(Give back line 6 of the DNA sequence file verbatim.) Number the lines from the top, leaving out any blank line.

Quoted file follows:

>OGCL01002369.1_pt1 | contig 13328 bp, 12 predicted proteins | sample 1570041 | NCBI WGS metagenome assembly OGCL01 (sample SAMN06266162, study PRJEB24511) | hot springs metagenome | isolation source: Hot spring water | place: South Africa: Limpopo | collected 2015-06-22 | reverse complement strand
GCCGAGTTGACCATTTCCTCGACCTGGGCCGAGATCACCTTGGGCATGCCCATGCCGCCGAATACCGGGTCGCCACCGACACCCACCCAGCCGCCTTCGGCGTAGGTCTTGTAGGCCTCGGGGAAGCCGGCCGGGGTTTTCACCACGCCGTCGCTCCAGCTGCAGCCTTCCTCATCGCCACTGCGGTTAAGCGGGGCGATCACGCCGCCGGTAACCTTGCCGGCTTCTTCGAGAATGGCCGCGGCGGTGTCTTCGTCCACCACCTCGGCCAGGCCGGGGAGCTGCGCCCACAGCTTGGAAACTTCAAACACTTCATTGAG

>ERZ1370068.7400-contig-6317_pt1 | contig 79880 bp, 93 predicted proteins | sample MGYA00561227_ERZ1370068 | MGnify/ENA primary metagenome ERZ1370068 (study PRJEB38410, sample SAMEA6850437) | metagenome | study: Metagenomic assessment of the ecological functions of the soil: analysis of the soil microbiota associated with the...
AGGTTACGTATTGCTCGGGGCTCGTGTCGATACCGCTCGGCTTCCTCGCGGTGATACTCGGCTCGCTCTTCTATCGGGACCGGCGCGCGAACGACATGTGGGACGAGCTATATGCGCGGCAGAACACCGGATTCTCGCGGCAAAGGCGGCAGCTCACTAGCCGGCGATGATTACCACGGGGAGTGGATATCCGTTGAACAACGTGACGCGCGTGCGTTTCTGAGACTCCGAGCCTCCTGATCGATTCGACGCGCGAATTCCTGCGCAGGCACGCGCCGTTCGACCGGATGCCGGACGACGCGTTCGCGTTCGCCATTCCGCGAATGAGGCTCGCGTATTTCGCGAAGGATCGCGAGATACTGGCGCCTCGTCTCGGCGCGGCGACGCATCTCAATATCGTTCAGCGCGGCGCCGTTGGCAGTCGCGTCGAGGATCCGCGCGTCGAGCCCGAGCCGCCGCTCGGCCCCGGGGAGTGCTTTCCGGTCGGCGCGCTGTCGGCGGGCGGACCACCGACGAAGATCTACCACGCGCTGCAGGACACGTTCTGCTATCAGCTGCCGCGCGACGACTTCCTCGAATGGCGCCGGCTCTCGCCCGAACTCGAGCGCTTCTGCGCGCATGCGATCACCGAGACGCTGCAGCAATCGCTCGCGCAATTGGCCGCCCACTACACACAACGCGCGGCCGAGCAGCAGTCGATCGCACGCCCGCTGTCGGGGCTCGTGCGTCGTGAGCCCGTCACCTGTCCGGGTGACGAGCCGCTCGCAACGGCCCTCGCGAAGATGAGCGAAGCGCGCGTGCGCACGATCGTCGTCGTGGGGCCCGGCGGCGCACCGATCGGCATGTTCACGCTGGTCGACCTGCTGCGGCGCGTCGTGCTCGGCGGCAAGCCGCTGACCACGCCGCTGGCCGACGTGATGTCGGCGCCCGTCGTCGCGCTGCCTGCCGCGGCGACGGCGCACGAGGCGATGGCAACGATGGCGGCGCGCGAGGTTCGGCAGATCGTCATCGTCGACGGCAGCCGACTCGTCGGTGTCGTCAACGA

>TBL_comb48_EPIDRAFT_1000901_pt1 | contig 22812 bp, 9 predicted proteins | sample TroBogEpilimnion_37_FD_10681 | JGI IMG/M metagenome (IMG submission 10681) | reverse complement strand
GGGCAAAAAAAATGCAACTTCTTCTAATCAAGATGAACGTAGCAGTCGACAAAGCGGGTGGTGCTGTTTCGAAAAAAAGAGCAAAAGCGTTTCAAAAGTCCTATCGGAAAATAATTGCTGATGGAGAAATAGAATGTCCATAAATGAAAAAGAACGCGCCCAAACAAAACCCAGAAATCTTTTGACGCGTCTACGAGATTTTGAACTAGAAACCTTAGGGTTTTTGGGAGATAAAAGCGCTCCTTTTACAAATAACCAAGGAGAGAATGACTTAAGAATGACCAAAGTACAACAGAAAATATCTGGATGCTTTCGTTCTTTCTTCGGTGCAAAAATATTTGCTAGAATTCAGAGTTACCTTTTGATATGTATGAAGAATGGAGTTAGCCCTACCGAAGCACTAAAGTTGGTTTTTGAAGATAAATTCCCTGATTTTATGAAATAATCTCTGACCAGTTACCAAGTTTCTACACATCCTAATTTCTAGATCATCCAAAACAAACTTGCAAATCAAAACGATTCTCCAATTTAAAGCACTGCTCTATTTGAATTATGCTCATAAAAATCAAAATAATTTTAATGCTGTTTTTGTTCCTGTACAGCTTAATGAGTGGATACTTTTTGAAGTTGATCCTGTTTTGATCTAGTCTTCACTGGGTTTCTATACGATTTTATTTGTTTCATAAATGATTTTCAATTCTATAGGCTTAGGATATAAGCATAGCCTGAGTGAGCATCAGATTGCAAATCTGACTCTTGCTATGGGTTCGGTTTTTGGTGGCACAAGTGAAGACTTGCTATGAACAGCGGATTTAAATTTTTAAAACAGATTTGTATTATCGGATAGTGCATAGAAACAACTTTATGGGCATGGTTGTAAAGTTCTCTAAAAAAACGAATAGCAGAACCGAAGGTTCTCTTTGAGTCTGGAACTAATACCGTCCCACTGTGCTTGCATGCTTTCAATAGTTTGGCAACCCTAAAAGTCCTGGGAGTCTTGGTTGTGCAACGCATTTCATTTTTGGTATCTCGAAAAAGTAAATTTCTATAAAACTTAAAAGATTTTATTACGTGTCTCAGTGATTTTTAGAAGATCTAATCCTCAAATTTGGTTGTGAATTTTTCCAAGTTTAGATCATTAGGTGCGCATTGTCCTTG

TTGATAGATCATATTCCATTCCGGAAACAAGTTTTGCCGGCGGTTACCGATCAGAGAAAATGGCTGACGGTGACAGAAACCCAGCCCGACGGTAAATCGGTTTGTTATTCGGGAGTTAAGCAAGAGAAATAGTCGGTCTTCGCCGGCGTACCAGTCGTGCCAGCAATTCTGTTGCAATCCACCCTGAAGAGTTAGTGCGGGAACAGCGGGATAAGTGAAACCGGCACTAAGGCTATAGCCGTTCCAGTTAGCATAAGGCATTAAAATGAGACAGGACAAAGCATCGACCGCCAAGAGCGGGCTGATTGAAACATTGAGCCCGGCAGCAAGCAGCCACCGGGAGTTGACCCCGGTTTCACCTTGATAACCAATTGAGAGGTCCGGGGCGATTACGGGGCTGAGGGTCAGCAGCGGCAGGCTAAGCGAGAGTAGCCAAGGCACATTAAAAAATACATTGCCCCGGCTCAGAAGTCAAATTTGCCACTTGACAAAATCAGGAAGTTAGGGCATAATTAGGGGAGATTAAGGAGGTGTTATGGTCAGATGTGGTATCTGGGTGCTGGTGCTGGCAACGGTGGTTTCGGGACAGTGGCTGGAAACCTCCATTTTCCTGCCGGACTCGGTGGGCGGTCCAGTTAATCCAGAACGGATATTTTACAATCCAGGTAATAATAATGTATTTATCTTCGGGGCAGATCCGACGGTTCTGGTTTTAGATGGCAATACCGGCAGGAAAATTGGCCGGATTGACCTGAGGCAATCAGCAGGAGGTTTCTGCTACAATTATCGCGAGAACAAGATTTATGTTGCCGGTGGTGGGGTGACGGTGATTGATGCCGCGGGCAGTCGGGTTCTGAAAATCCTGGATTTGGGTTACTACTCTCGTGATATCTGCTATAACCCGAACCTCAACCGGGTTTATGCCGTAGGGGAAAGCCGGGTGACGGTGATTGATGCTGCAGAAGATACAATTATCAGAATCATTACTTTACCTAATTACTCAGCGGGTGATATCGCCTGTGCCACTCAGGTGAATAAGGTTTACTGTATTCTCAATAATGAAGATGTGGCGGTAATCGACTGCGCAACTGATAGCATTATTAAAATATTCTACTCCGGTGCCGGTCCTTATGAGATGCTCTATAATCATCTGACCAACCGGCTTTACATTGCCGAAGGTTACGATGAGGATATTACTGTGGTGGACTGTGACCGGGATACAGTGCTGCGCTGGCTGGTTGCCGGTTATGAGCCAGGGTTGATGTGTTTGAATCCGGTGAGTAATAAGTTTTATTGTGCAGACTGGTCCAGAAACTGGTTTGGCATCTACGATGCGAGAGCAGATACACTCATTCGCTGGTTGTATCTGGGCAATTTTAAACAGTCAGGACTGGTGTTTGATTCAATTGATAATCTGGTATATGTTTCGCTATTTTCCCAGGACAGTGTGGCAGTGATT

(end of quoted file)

GGGCAAAAAAAATGCAACTTCTTCTAATCAAGATGAACGTAGCAGTCGACAAAGCGGGTGGTGCTGTTTCGAAAAAAAGAGCAAAAGCGTTTCAAAAGTCCTATCGGAAAATAATTGCTGATGGAGAAATAGAATGTCCATAAATGAAAAAGAACGCGCCCAAACAAAACCCAGAAATCTTTTGACGCGTCTACGAGATTTTGAACTAGAAACCTTAGGGTTTTTGGGAGATAAAAGCGCTCCTTTTACAAATAACCAAGGAGAGAATGACTTAAGAATGACCAAAGTACAACAGAAAATATCTGGATGCTTTCGTTCTTTCTTCGGTGCAAAAATATTTGCTAGAATTCAGAGTTACCTTTTGATATGTATGAAGAATGGAGTTAGCCCTACCGAAGCACTAAAGTTGGTTTTTGAAGATAAATTCCCTGATTTTATGAAATAATCTCTGACCAGTTACCAAGTTTCTACACATCCTAATTTCTAGATCATCCAAAACAAACTTGCAAATCAAAACGATTCTCCAATTTAAAGCACTGCTCTATTTGAATTATGCTCATAAAAATCAAAATAATTTTAATGCTGTTTTTGTTCCTGTACAGCTTAATGAGTGGATACTTTTTGAAGTTGATCCTGTTTTGATCTAGTCTTCACTGGGTTTCTATACGATTTTATTTGTTTCATAAATGATTTTCAATTCTATAGGCTTAGGATATAAGCATAGCCTGAGTGAGCATCAGATTGCAAATCTGACTCTTGCTATGGGTTCGGTTTTTGGTGGCACAAGTGAAGACTTGCTATGAACAGCGGATTTAAATTTTTAAAACAGATTTGTATTATCGGATAGTGCATAGAAACAACTTTATGGGCATGGTTGTAAAGTTCTCTAAAAAAACGAATAGCAGAACCGAAGGTTCTCTTTGAGTCTGGAACTAATACCGTCCCACTGTGCTTGCATGCTTTCAATAGTTTGGCAACCCTAAAAGTCCTGGGAGTCTTGGTTGTGCAACGCATTTCATTTTTGGTATCTCGAAAAAGTAAATTTCTATAAAACTTAAAAGATTTTATTACGTGTCTCAGTGATTTTTAGAAGATCTAATCCTCAAATTTGGTTGTGAATTTTTCCAAGTTTAGATCATTAGGTGCGCATTGTCCTTG